Analyst: Search Is Social's Sweet Spot

In a week when Google promoted its Twitter feed on its heavily trafficked home page, a top digital marketing expert said he expects social networks to offer more robust search capabilities soon. In addition to an improved consumer experience, search can be a notable revenue generator for Twitter and Facebook, particularly if it allows swift discovery of what a person's friends are discussing or even buying.

"More searches are going to start to be done inside social networks," said Steve Rubel, director of insights at Edelman. "Social networks are going to start to make it easier for you to search content at point of information."

Referencing the paid-search model, Rubel called it a "tremendous monetization opportunity."

"(If) people can search what friends are sharing, it can create money," he said Thursday at the Direct Marketing Association's Social Media Spotlight event.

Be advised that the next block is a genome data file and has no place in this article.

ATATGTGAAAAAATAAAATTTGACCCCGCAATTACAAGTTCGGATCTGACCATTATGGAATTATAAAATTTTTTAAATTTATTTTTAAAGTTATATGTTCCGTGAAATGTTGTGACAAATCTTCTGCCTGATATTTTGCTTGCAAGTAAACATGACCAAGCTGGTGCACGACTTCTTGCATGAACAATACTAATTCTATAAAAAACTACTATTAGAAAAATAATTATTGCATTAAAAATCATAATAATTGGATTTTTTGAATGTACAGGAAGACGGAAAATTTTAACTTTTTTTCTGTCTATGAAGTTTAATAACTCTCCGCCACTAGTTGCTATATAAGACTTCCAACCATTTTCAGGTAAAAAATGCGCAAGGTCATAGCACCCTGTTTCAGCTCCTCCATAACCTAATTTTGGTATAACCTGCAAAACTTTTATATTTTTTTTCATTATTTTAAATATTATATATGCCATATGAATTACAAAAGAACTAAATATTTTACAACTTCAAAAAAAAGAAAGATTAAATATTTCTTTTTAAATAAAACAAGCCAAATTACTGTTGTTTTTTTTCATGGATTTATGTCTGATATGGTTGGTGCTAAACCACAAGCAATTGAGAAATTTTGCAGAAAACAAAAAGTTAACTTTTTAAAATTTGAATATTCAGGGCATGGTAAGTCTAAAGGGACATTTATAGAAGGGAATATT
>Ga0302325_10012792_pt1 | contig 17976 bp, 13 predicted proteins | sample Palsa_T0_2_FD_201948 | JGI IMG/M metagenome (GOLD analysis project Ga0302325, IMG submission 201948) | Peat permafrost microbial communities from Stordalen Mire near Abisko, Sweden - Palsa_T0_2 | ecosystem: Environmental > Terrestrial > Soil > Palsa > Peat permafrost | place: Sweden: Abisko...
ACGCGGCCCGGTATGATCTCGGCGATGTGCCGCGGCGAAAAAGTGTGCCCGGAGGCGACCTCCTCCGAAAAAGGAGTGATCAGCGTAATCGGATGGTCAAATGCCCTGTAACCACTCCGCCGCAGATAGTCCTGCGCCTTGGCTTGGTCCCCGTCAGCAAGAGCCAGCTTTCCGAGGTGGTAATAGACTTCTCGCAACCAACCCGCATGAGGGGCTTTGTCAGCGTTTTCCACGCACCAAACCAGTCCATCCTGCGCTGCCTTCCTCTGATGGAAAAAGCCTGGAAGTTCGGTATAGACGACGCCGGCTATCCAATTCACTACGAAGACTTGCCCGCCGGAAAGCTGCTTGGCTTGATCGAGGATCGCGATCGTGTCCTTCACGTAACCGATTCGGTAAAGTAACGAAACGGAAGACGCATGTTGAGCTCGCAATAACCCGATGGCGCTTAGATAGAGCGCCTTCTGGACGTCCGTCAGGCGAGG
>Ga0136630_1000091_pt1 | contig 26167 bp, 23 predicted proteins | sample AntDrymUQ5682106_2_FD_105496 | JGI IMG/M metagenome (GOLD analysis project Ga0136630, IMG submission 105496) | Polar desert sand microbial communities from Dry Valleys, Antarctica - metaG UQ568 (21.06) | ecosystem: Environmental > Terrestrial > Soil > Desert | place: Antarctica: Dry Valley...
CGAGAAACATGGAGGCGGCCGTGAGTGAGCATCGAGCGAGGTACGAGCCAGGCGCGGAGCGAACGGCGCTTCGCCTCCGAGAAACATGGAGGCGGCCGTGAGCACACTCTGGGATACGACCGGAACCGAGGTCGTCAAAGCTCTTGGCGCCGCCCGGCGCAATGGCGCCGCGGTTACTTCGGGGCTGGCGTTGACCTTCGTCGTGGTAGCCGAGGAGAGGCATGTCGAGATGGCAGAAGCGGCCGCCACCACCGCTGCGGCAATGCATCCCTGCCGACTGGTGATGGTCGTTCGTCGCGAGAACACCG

Friend information "creates a layer of trust on top of search, which is very powerful," he added. Word-of-mouth, after all, is well-noted as the premiere marketing vehicle.



Still, as Rubel looked ahead, he said he believes Facebook will be around in a decade, but he's less sure about Twitter as the online communication world turns over rapidly. He also said he thinks the Google Wave tool that has been generating some excitement has some kinks that have not yet been ironed out.

As Rubel offered thoughts on social media, he addressed the much-discussed topic of the future of email marketing. What's known as "email bankruptcy" -- where a person deletes all unread emails in one swoop -- is apparently growing.

"People who declare bankruptcy have a theory," Rubel said, "that if there's something really important in there, someone will contact you again."

Nevertheless, Rubel said "all roads still go through email" -- notably, it serves as a seed for social networking. Separately, Rubel told marketers in attendance there is no sense in trying to identify the next Twitter. Instead, focus on the trends, and monitor consumer behavior.

"Trends are sometimes harder to see, but you also have a lot more time to pivot early and take advantage of them," he said.

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